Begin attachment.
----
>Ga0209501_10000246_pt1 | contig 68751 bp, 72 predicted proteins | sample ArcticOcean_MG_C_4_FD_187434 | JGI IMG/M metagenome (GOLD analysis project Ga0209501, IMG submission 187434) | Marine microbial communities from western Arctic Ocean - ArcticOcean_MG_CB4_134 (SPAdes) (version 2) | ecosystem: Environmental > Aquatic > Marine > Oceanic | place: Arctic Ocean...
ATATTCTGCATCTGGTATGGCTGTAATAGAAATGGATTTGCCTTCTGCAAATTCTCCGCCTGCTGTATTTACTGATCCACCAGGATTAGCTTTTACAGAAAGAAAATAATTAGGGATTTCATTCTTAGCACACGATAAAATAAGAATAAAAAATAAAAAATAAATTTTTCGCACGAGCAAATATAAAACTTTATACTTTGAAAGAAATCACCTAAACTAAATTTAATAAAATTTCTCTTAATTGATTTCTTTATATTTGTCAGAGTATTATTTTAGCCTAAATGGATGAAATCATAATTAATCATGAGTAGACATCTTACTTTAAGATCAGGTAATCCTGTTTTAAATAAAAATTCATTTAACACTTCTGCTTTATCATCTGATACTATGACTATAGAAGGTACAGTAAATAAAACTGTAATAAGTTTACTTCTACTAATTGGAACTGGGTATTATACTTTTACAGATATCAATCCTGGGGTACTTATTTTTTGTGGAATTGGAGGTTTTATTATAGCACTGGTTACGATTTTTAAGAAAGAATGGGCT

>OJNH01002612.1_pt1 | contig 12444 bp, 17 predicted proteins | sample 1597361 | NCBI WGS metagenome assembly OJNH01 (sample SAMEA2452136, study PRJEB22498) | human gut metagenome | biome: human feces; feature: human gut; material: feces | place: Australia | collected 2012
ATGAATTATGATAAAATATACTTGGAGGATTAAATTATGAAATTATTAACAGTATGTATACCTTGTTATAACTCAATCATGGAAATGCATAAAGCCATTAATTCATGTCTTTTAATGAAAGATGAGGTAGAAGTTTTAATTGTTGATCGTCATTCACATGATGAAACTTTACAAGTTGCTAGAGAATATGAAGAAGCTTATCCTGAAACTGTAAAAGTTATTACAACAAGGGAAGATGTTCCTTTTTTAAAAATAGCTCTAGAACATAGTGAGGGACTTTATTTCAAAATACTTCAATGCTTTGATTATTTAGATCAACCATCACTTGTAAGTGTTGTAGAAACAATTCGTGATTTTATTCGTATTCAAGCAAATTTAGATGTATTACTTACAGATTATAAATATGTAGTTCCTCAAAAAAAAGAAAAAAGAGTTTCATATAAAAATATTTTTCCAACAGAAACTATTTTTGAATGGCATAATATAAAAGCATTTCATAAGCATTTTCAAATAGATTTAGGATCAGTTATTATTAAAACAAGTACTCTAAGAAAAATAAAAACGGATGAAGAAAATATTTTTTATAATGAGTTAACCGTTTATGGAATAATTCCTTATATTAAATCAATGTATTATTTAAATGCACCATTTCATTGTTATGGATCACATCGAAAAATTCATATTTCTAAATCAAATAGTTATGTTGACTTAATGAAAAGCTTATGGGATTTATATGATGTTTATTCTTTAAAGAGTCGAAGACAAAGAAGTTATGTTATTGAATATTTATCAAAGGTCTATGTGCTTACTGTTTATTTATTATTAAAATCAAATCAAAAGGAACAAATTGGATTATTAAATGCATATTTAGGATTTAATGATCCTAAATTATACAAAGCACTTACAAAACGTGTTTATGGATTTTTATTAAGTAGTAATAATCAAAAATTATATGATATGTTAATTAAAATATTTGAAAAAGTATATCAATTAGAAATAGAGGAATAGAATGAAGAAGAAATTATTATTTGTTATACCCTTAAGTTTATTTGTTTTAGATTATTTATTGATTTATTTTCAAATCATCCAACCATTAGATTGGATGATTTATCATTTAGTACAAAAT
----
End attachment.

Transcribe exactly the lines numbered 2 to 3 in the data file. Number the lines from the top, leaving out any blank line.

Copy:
ATATTCTGCATCTGGTATGGCTGTAATAGAAATGGATTTGCCTTCTGCAAATTCTCCGCCTGCTGTATTTACTGATCCACCAGGATTAGCTTTTACAGAAAGAAAATAATTAGGGATTTCATTCTTAGCACACGATAAAATAAGAATAAAAAATAAAAAATAAATTTTTCGCACGAGCAAATATAAAACTTTATACTTTGAAAGAAATCACCTAAACTAAATTTAATAAAATTTCTCTTAATTGATTTCTTTATATTTGTCAGAGTATTATTTTAGCCTAAATGGATGAAATCATAATTAATCATGAGTAGACATCTTACTTTAAGATCAGGTAATCCTGTTTTAAATAAAAATTCATTTAACACTTCTGCTTTATCATCTGATACTATGACTATAGAAGGTACAGTAAATAAAACTGTAATAAGTTTACTTCTACTAATTGGAACTGGGTATTATACTTTTACAGATATCAATCCTGGGGTACTTATTTTTTGTGGAATTGGAGGTTTTATTATAGCACTGGTTACGATTTTTAAGAAAGAATGGGCT

>OJNH01002612.1_pt1 | contig 12444 bp, 17 predicted proteins | sample 1597361 | NCBI WGS metagenome assembly OJNH01 (sample SAMEA2452136, study PRJEB22498) | human gut metagenome | biome: human feces; feature: human gut; material: feces | place: Australia | collected 2012